The report also found that the use of e-mails to ask Americans to complete a particular task, whether it was to pay their student loans or sign up for retirement, resulted in an increase in people completing those tasks. Similarly, the report found that letter communications were effective as well.
Did the government really need to pay a team of people to discover these vast wonders?
According to Politico’s Danny Vinik, the projects found in the report do not quite entail “nudging” in the way behavioral psychologists would define it, as they did not involve changing the “choice architecture” for those involved.
For some, that was disappointing. “I’d like to see more economic ideas get involved,” said Richard Thaler, an economist at the University of Chicago who co-wrote Nudge with Sunstein, “but so far that hasn’t happened.”
Nevertheless, the SBST believes they’ve made significant headway with their findings, as evidenced in the introductory letter to the report. “A strong body of evidence demonstrates that research insights about behavior, when incorporated into the design of Federal programs and policies, have significantly improved Americans’ lives, whether by boosting retirement savings nationwide or helping more low-income students get to college each year,” according to John P. Holdren, assistant to the president for science and technology director, Office of Science and Technology Policy.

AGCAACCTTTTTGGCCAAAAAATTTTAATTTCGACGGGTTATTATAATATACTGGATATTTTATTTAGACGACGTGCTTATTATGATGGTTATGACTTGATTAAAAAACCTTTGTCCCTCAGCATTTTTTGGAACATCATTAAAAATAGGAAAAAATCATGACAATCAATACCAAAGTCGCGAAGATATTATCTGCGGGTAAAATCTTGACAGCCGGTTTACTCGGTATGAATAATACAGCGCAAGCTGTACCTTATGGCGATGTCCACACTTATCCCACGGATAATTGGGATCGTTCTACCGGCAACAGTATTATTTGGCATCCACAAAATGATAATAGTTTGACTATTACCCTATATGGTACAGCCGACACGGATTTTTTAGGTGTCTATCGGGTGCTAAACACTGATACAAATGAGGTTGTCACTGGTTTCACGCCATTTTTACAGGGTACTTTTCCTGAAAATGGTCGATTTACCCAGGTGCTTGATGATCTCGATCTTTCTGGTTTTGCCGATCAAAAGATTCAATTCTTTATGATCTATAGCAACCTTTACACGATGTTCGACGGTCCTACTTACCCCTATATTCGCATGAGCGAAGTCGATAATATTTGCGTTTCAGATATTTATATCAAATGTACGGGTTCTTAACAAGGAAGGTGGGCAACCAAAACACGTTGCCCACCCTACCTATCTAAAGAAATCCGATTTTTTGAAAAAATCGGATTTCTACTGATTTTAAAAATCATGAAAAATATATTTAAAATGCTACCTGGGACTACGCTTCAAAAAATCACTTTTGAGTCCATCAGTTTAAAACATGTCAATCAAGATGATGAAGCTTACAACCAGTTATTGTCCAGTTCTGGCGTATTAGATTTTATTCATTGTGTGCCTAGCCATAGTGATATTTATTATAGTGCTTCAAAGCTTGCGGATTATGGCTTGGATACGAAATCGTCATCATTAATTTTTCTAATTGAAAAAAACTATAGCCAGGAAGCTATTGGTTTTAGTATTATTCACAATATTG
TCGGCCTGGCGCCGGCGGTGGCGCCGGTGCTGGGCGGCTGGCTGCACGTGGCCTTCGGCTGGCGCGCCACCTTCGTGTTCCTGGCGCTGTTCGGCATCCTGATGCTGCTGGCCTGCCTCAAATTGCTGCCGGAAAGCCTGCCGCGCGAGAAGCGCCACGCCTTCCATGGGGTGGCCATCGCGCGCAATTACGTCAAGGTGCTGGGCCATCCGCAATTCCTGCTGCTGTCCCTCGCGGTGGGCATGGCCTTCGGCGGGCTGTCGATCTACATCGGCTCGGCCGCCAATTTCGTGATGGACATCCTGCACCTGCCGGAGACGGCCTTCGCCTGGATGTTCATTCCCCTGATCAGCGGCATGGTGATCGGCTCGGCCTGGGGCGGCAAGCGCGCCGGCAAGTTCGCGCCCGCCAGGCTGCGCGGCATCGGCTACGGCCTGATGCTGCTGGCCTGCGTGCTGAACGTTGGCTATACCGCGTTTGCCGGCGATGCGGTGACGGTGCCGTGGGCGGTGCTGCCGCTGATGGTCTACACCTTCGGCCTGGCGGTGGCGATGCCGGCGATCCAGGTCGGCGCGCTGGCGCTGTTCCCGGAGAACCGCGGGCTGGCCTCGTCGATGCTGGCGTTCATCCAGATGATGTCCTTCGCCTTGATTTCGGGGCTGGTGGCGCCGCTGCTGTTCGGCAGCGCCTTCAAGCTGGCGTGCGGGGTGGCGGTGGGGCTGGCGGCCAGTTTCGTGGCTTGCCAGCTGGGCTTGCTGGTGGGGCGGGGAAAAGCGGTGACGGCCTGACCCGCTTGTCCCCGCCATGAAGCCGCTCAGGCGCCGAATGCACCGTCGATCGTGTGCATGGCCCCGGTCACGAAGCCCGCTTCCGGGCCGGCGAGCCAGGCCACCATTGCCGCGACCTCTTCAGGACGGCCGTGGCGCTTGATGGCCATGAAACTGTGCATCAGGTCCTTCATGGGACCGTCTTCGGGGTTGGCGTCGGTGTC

But despite what the report has revealed, the Obama administration has heavily relied on the use of behavioral science to bring about significant policy change.
A prime example involves ObamaCare. Last year, it was revealed by ObamaCare architect Jonathan Gruber that the Obama administration deliberately relied on a lack of transparency in order to get the president's healthcare law passed, adding that the legislation was written in an intentionally vague manner because of “the stupidity of the American voter.”
Fox News noted that Gruber is an MIT professor who played a role in the design for ObamaCare. He appeared at a panel hosted by the Penn Leonard Davis Institute of Health Economics on October 17, 2013, which was captured on video but did not gain media attention until 2014, wherein he admitted that though the individual mandate was upheld by the Supreme Court because it was perceived as a tax, it is in fact not a tax.
Gruber explained, “This bill was written in a tortured way to make sure CBO [the Congressional Budget Office] did not score the mandate as taxes. If CBO scored the mandate as taxes, the bill dies.”
Gruber’s sentiments mirrored those that Bill Shughart warned was generally true of behaviorists, that the consumer is in fact stupid. "Lack of transparency is a huge political advantage. And basically, call it the stupidity of the American voter or whatever, but basically that was really, really critical for the thing to pass."
Gruber outlined exactly what was needed to be done in order for the bill to pass:
In terms of risk rated subsidies, if you had a law which said that healthy people are going to pay in — you made explicit healthy people pay in and sick people get money, it would not have passed.
Gruber added that he wished the law could have been transparent, but that he’d “rather have this law than not.”
Ah, the plight of the elite behaviorist!
And once again, the taxpayers are footing the bill for another unconstitutional government entity, this time, one that hopes to achieve a “mind-control” initiative.